THE continuing loss of trees on the Mornington Peninsula has prompted calls for the council to adopt a strategy to halt “tree recession”.
Cr Steve Holland wants a tree canopy (urban forest) strategy presented to council for adoption before 1 August 2023, but with an initial timeline, budget and implementation report presented to council before 1 January.
The strategy would apply to all areas on the peninsula within the urban growth boundary, with the aim of substantially increasing canopy cover across residential and commercial areas by a yet to be determined percentage and date.
Holland said tree removal and loss was a significant issue on the peninsula, an area loved by most residents for its rich and thriving flora.
He said the strategy would not only recognise the value of established vegetation in relation to the character of townships and the wellbeing of residents, but it would also increase flora diversity and improve the health of local ecosystems and mitigate the urban heat island effect and reduce average ground temperatures in summer.
“We are experiencing a tree recession,” he said.
“This policy aims to recognise the value of established vegetation and the effect tree canopy coverage has on the character of our townships.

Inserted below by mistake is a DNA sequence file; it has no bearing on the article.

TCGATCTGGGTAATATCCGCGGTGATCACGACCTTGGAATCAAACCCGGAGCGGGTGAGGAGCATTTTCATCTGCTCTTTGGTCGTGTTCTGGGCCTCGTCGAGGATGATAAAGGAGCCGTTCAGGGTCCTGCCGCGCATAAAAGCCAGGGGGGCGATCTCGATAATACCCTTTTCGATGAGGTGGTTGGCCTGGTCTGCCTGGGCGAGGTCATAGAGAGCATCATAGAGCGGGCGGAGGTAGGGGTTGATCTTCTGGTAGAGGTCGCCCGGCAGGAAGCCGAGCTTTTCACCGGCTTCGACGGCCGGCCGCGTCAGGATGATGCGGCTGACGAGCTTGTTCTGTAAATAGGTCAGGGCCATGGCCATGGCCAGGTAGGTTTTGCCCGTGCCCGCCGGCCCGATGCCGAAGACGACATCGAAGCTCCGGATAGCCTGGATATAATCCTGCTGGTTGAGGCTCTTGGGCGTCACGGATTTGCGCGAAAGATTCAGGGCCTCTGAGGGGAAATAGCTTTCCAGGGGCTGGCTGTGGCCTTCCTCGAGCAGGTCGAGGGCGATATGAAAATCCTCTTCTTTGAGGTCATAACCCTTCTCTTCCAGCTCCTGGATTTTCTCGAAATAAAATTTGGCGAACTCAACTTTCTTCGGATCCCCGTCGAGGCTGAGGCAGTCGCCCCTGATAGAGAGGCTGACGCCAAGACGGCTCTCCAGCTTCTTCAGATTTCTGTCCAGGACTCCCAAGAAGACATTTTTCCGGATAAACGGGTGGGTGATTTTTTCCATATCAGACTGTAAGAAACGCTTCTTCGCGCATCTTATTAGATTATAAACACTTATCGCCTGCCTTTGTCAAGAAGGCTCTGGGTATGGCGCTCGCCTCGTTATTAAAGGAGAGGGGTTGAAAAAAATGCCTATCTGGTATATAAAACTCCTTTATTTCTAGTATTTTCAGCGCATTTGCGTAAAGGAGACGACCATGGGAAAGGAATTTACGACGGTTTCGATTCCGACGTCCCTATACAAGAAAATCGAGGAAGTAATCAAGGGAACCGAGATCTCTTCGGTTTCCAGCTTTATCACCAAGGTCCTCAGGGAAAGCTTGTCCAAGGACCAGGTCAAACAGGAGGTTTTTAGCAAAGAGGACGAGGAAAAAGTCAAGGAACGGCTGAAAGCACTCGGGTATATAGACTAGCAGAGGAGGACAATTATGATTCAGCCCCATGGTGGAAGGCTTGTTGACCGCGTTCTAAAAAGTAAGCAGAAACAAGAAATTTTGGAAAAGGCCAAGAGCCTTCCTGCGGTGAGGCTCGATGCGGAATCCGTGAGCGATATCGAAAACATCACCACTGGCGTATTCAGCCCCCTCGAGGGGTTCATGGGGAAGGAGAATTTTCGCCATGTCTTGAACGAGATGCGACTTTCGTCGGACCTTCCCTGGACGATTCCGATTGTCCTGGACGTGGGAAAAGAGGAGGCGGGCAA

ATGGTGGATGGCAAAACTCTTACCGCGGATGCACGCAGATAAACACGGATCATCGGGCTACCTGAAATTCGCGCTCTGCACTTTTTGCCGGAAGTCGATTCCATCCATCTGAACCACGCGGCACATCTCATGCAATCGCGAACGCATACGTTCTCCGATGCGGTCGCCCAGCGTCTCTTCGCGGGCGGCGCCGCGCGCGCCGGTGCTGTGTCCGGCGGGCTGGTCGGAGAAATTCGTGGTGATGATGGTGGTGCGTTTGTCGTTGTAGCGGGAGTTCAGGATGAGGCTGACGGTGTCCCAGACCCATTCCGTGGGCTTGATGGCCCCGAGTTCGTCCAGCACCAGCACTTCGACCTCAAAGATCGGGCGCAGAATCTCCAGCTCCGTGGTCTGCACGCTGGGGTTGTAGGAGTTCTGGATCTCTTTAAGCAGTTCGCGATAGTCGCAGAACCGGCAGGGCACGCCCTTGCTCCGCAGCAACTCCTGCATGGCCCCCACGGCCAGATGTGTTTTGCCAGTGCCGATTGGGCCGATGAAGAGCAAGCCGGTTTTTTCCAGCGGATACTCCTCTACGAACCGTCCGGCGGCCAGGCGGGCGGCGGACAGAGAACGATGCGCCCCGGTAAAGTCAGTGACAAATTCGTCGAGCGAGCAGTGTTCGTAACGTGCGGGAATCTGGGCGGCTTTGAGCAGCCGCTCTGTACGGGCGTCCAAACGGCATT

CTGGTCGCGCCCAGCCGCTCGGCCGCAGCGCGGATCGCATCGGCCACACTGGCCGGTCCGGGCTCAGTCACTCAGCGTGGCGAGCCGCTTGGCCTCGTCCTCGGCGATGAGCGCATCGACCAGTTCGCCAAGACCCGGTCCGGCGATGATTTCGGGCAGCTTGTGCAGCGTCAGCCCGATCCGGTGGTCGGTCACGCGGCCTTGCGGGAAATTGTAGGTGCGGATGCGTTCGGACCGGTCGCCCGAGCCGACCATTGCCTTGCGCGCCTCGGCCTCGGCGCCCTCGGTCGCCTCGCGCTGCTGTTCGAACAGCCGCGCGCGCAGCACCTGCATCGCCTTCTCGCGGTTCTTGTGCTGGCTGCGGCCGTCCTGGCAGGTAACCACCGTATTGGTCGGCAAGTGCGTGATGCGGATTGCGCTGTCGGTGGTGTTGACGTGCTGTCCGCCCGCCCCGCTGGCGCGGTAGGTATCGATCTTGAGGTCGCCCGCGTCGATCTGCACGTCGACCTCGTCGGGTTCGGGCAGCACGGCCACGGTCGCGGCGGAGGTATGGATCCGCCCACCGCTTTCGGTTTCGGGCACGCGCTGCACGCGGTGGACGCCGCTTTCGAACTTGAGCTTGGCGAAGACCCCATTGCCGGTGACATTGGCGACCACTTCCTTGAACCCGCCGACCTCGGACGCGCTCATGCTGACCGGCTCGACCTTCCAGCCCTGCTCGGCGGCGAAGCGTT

“Many of us live on the Mornington Peninsula precisely because it’s not a concrete jungle and it’s going to take many years to re-establish a healthy tree canopy.
“In many cases it may not be so much about halting tree removal as it is about encouraging more planting, not just on private property but also on public land including nature strips. We’re looking at how that can be more easily permitted.
““If you have to remove a tree or a tree dies, plant one or two to replace it.”
Ecologist Mal Legg said tree loss on the peninsula was also devastating for wildlife, with the region home to a large variety of native birds that need trees to nest in, and 25 per cent of native vertebrates relying on tree hollows.
He said that while the planning scheme gave some protection to trees and vegetation, more should be done to stop land clearing.
Cr Holland said the strategy may necessitate the amendment of existing council policies, including those relating to nature strip landscaping.